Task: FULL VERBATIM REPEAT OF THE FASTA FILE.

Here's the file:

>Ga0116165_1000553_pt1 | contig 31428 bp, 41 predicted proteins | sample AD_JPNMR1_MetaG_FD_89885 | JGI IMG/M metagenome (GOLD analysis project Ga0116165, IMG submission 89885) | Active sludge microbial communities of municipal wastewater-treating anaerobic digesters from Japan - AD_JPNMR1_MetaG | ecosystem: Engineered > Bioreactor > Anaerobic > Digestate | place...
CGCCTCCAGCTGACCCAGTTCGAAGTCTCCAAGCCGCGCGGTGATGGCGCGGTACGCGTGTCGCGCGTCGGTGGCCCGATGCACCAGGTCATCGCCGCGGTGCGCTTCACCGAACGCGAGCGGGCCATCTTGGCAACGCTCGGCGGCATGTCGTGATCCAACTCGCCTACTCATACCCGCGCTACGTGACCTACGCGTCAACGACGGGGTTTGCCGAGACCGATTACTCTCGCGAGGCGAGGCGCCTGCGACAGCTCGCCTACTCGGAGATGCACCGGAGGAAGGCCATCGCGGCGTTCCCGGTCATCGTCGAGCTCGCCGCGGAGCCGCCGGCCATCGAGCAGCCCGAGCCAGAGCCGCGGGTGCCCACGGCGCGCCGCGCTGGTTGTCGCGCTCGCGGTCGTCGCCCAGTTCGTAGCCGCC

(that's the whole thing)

>Ga0116165_1000553_pt1 | contig 31428 bp, 41 predicted proteins | sample AD_JPNMR1_MetaG_FD_89885 | JGI IMG/M metagenome (GOLD analysis project Ga0116165, IMG submission 89885) | Active sludge microbial communities of municipal wastewater-treating anaerobic digesters from Japan - AD_JPNMR1_MetaG | ecosystem: Engineered > Bioreactor > Anaerobic > Digestate | place...
CGCCTCCAGCTGACCCAGTTCGAAGTCTCCAAGCCGCGCGGTGATGGCGCGGTACGCGTGTCGCGCGTCGGTGGCCCGATGCACCAGGTCATCGCCGCGGTGCGCTTCACCGAACGCGAGCGGGCCATCTTGGCAACGCTCGGCGGCATGTCGTGATCCAACTCGCCTACTCATACCCGCGCTACGTGACCTACGCGTCAACGACGGGGTTTGCCGAGACCGATTACTCTCGCGAGGCGAGGCGCCTGCGACAGCTCGCCTACTCGGAGATGCACCGGAGGAAGGCCATCGCGGCGTTCCCGGTCATCGTCGAGCTCGCCGCGGAGCCGCCGGCCATCGAGCAGCCCGAGCCAGAGCCGCGGGTGCCCACGGCGCGCCGCGCTGGTTGTCGCGCTCGCGGTCGTCGCCCAGTTCGTAGCCGCC